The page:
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Volume 7, Issue 2
  • ISSN: 2049-3010
  • E-ISSN: 2049-3029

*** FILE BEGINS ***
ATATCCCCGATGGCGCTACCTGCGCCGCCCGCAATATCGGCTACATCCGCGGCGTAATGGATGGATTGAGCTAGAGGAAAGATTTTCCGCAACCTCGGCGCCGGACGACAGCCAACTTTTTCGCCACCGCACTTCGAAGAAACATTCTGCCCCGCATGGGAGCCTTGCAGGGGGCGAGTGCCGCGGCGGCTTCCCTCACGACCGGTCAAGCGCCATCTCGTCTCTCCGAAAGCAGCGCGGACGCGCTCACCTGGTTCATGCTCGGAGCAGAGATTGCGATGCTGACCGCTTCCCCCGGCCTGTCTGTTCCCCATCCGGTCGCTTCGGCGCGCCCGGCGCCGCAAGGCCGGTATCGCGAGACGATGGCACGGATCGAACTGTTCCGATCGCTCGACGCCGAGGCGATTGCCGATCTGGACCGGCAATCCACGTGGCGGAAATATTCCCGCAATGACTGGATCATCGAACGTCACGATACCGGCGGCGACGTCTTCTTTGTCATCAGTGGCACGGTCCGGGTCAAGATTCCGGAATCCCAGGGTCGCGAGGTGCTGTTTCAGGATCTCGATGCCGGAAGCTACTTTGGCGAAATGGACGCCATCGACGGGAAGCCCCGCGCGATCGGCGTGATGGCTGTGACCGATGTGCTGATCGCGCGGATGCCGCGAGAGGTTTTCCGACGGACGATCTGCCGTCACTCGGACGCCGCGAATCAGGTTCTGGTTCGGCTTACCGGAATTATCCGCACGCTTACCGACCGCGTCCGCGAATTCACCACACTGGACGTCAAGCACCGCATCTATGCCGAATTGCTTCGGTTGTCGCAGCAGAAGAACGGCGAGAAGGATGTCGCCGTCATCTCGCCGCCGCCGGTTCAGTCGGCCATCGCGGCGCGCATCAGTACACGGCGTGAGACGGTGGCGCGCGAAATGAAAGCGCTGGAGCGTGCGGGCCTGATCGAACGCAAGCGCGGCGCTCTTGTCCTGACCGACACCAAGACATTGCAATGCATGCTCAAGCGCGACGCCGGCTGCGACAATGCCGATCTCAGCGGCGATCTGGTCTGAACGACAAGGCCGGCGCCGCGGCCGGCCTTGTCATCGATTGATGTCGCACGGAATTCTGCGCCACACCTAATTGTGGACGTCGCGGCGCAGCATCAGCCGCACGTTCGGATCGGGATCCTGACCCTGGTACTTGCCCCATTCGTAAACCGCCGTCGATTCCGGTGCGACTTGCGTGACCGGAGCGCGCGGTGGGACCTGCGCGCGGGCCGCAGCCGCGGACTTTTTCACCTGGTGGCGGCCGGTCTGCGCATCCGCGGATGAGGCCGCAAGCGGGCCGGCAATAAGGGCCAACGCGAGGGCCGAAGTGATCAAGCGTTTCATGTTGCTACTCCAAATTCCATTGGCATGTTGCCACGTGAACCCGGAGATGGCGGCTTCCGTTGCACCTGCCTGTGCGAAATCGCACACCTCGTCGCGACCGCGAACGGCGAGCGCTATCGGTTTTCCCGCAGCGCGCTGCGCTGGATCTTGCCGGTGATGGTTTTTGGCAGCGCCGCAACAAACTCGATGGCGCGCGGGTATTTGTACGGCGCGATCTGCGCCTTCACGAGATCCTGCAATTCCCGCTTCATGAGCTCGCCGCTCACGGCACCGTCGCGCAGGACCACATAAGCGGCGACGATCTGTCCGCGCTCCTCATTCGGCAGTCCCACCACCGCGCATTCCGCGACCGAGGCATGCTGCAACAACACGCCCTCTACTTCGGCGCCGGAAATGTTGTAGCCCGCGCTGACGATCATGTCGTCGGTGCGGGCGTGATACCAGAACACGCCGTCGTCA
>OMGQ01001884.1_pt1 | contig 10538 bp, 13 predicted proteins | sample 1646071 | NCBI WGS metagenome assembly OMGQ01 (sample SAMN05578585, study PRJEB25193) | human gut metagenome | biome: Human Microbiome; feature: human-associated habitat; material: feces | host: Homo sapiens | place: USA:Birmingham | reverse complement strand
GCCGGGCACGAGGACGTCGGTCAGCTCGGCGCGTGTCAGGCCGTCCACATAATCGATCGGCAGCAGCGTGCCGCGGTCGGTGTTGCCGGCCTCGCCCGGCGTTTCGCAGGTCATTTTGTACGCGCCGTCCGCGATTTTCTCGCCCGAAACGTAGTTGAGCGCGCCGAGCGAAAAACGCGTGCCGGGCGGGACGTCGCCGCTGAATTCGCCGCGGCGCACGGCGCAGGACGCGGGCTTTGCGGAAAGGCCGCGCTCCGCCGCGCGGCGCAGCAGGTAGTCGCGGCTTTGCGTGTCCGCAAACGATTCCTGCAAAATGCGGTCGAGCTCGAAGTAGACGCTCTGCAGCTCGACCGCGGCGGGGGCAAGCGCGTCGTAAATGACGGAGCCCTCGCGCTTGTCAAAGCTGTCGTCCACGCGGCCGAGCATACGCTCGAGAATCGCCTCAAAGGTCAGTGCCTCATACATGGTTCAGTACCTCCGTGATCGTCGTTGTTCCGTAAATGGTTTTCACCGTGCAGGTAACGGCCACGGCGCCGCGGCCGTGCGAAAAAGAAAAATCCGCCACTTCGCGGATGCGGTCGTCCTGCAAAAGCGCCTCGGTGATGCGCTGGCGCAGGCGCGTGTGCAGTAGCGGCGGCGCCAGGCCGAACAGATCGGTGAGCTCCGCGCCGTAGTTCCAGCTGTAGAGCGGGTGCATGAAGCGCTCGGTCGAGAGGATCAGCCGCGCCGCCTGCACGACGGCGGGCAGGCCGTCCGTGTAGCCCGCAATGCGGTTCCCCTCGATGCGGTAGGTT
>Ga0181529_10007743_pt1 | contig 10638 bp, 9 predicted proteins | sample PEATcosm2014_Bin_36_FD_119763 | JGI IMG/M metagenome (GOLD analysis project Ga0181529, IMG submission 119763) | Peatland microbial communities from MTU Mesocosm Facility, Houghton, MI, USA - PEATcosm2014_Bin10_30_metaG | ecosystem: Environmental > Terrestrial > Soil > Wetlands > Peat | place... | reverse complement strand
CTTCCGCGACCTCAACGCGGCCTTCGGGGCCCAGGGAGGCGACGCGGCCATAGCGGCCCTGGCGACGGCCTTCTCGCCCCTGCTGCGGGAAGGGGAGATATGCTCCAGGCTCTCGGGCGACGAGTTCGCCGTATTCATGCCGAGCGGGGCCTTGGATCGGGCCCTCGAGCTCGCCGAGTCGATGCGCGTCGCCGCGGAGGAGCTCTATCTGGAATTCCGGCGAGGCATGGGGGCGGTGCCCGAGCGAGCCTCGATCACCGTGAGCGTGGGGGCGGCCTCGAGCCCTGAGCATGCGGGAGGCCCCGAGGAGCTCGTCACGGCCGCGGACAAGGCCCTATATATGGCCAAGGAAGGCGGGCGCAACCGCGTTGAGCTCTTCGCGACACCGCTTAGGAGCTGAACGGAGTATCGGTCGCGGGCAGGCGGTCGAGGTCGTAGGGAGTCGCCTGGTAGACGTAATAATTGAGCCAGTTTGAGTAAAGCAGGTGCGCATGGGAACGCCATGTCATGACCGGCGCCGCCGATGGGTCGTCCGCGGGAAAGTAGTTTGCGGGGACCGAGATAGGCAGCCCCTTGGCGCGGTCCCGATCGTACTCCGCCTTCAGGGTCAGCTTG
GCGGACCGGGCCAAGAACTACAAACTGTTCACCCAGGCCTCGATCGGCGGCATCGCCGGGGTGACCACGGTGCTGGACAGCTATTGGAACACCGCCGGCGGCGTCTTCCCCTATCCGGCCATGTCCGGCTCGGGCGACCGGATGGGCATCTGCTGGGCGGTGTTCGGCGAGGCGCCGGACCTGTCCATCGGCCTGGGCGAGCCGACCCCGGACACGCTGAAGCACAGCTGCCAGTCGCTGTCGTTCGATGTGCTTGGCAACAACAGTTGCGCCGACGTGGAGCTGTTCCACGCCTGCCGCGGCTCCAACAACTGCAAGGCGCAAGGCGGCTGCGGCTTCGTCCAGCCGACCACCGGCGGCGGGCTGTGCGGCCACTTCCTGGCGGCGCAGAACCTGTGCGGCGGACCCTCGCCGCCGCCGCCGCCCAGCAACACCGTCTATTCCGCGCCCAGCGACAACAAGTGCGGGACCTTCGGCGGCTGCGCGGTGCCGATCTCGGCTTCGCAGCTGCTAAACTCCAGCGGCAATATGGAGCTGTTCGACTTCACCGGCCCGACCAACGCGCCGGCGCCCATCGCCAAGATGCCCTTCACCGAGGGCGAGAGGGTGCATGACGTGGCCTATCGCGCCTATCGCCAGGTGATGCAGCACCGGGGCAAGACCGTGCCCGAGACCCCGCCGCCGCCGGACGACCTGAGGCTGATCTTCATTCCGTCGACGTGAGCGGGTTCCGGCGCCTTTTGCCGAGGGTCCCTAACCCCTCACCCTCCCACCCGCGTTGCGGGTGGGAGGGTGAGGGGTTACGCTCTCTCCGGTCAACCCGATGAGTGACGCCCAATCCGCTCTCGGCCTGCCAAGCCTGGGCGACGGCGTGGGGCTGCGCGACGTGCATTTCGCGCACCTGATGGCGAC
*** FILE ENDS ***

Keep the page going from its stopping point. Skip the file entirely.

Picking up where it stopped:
The politics of distance in Australia has shaped our history and informed the psychological landscape of Australian cultural identity since settlement and colonization. Distance is a subjective space for Australians, and as a result the national subjectivity can cause significant problems for immigrants, asylum seekers, refugees and exiles from 'other' homelands who experience a disjunction of place and culture, and seek sanctuary. Drawing on current post-colonial Australian anxieties, this research investigates Australian concepts of distance alongside what has become a politically contested Australian racial and cultural agenda. Analysing these issues through the lens of Australian Gothic drama, the article also integrates examples from Hassall's performance research, Salvation (2013), to support the discussion.


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